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Disaster Psychology Committee Updates

Glenn Lipson, Ph.D.
DATE: 11/12/20
 The virtual meeting was called to order at 6:00 PM.  We welcomed Natalie to the committee and gave her a bit of our history and discussed the role she might play. I indicated that I had not heard back from Seth and that I would again reach out. Until my approval as chair, we decided to hold off on media-based recruitment. We would continue with word of mouth. Robert McGlenn had before the meeting provided two documents for review and discussion. These are attached to this document below. He wants to revise one to be shared with Tami for possible inclusion in an e-newsletter from the Association.

Growing membership remained a discussion point. Deb was unable to attend because of illness. We ended the meeting at 7:10 PM.

Document 2

Request for Endorsement Letter from SDPA

COVID-19 has tested the resiliency of all of us, but it is our youth who may be facing the greatest challenge.  They have experienced the anxiety of the threat of getting infected, the disruption of their daily routine, and the isolation from friends and loved ones just like everyone else.  But, for them the long-term impact may be the greatest.  They are experiencing interference in their normal developmental routine.  They are not going to school, interacting with peers, learning the social skills that will be needed to integrate successfully into society.  Their educational process is distanced and less personal, limited to what can be taught through a computer screen.  And this is a sector of our population who were already, even before the pandemic, displaying an alarming rise in anxiety, depression, drug abuse, and suicide.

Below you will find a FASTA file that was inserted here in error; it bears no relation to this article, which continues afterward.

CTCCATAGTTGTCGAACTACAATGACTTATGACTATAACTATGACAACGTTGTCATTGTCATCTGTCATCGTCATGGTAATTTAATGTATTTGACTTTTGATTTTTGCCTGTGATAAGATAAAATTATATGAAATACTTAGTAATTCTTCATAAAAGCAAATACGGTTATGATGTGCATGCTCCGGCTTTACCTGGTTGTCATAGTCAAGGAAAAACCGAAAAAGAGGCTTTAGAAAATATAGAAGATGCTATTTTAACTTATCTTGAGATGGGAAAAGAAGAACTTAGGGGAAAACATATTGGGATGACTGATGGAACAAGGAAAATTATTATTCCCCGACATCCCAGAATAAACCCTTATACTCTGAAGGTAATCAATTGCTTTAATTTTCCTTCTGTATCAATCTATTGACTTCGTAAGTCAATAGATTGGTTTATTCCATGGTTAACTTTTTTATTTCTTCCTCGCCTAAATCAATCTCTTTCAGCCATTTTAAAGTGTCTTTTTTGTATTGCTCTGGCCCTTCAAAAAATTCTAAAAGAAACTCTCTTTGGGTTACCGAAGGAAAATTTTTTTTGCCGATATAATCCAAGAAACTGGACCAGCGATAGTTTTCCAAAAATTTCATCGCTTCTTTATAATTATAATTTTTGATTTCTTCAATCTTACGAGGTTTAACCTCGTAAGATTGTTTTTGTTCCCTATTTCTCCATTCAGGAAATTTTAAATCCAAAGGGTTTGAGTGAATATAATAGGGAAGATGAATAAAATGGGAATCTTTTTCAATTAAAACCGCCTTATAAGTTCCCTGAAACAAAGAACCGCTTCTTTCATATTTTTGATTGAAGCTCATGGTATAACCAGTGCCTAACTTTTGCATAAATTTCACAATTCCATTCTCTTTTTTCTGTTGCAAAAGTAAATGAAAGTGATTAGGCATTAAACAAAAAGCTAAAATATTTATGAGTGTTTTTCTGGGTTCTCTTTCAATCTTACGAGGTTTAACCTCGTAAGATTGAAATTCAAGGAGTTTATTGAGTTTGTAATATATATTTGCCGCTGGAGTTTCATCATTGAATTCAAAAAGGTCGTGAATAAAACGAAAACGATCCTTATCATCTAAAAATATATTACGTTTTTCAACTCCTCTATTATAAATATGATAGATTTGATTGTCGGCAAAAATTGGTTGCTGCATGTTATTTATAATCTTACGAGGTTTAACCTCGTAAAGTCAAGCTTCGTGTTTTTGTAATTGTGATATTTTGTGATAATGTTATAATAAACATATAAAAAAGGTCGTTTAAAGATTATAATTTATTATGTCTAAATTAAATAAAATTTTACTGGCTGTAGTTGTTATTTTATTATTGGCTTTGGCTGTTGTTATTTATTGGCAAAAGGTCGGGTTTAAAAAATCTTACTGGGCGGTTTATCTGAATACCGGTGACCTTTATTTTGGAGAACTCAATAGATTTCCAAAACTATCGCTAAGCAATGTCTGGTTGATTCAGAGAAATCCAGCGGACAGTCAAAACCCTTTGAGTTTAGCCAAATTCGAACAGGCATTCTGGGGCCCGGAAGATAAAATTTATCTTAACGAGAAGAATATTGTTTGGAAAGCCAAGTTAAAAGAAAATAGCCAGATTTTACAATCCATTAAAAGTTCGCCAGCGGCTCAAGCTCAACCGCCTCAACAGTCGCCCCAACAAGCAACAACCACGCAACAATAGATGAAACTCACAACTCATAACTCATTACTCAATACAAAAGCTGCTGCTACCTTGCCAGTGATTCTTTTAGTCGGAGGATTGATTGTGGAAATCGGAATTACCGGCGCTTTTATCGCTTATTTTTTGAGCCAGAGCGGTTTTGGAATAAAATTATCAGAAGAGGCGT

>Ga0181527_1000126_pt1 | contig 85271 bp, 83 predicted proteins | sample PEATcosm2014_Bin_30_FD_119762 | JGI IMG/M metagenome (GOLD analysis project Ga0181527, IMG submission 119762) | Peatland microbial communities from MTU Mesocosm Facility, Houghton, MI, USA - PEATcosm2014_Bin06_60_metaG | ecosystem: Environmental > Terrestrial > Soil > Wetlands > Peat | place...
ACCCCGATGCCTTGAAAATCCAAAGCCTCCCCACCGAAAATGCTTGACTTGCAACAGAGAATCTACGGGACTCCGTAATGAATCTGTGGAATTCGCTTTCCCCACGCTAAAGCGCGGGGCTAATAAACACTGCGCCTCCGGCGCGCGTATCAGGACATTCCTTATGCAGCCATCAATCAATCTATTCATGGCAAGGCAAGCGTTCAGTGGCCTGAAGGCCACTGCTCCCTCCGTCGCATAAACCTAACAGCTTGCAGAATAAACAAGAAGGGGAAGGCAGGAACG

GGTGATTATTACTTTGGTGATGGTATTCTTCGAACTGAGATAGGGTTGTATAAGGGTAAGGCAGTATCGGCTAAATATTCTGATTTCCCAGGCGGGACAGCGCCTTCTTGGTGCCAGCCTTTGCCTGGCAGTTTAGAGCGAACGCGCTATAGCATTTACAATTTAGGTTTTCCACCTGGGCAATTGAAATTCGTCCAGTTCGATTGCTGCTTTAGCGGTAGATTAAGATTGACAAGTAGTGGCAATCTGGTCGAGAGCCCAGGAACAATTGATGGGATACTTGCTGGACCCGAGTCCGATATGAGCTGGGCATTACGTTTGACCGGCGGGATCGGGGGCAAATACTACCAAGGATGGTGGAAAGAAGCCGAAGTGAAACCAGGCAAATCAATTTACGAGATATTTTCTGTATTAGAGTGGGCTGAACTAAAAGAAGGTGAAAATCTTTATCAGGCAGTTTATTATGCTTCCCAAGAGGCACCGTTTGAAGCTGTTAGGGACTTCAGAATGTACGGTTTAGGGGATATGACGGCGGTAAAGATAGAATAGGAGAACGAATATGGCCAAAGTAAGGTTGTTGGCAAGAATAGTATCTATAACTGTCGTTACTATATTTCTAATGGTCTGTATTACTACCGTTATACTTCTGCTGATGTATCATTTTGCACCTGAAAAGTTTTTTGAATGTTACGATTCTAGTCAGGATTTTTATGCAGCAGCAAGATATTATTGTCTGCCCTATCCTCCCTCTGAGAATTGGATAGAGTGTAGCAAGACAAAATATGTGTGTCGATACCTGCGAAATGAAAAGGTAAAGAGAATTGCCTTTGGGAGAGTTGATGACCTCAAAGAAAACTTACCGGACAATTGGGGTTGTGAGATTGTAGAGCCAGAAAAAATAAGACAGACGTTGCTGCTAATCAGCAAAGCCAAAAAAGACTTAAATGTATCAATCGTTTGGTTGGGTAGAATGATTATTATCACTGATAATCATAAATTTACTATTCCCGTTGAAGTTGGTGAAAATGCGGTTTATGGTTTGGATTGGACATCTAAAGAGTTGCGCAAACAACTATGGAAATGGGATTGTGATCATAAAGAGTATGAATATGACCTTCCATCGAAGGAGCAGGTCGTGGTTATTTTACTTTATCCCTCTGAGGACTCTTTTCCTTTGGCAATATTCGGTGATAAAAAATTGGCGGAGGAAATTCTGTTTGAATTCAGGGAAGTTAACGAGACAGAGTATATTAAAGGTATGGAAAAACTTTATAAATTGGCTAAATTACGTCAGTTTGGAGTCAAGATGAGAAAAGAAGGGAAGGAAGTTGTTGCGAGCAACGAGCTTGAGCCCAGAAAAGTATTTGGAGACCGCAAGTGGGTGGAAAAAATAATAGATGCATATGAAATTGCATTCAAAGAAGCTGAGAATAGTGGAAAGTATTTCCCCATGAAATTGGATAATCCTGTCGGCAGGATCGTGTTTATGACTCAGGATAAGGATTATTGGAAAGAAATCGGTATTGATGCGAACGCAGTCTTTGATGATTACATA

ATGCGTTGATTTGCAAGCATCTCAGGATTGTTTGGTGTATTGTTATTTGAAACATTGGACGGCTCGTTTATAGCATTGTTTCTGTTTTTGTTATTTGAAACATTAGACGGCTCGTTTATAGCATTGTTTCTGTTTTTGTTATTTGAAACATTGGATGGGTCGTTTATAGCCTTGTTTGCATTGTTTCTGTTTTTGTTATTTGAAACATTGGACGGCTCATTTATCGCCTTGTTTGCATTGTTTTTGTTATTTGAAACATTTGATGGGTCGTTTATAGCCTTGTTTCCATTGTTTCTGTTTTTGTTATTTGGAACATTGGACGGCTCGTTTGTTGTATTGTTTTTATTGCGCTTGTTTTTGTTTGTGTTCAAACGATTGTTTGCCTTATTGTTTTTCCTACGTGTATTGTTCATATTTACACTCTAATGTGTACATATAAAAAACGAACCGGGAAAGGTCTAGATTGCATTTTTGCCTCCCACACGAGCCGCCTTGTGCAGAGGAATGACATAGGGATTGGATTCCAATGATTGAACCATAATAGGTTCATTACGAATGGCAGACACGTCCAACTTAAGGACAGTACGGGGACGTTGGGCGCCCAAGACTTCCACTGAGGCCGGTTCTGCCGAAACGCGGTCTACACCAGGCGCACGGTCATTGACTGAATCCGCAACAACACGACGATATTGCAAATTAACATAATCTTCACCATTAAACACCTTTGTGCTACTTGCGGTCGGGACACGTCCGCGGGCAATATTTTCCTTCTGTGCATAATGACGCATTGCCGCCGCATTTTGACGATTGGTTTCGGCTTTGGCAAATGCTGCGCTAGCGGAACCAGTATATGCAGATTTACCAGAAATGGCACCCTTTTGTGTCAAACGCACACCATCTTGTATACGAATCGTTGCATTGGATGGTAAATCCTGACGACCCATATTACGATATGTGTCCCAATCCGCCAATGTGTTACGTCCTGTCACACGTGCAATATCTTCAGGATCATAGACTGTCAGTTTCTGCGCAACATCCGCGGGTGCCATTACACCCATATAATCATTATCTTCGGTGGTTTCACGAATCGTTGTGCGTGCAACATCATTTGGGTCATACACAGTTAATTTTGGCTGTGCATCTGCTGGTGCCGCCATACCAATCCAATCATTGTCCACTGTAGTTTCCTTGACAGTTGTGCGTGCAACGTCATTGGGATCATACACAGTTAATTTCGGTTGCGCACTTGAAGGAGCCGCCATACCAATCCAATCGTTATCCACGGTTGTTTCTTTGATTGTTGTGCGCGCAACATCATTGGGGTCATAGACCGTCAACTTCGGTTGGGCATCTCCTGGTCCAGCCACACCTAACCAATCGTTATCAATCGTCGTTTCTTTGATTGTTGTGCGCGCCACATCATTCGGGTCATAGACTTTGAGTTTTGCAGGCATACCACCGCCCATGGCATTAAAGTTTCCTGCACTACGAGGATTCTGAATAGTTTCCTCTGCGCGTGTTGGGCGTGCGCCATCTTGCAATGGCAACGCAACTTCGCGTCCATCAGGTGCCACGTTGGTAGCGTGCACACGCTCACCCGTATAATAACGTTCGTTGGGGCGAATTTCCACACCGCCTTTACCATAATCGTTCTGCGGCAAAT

It is time that we take, as other states have done, the necessary steps to address these alarming trends.  New York has implemented a statewide, K-12 curriculum to teach mental health skills to all students.  Virginia has designated classes at the middle and high school level to teach such things as social skills, problem solving, and the identification of and intervention in anxiety, depression, and drug abuse.  These states and others are implementing programs to teach their students how to successfully interact with one another and to be more resilient.  California does address some of these issues in its newly revised health curriculum, but a limited number of districts in the state use it.  In many states, a health class is required to graduate with a diploma.  In many California districts, such a class isn’t even offered.

We ask the San Diego Psychological Association to formally endorse the creation of legislation that would mandate school districts in California to implement curriculum that would teach mental health principles and skills.  By exposing all students in California to positive coping and social skills and increasing the understanding of good mental health, we can better prepare our children for the challenges they will face, reduce the rise of the anxiety and depression they are displaying, and mitigate some of the impact they are experiencing from the COVID-19 pandemic.

DATE OF NEXT MEETING: December 10, 2020

Bob McGlenn, Ph.D.
DATE: 11/24/20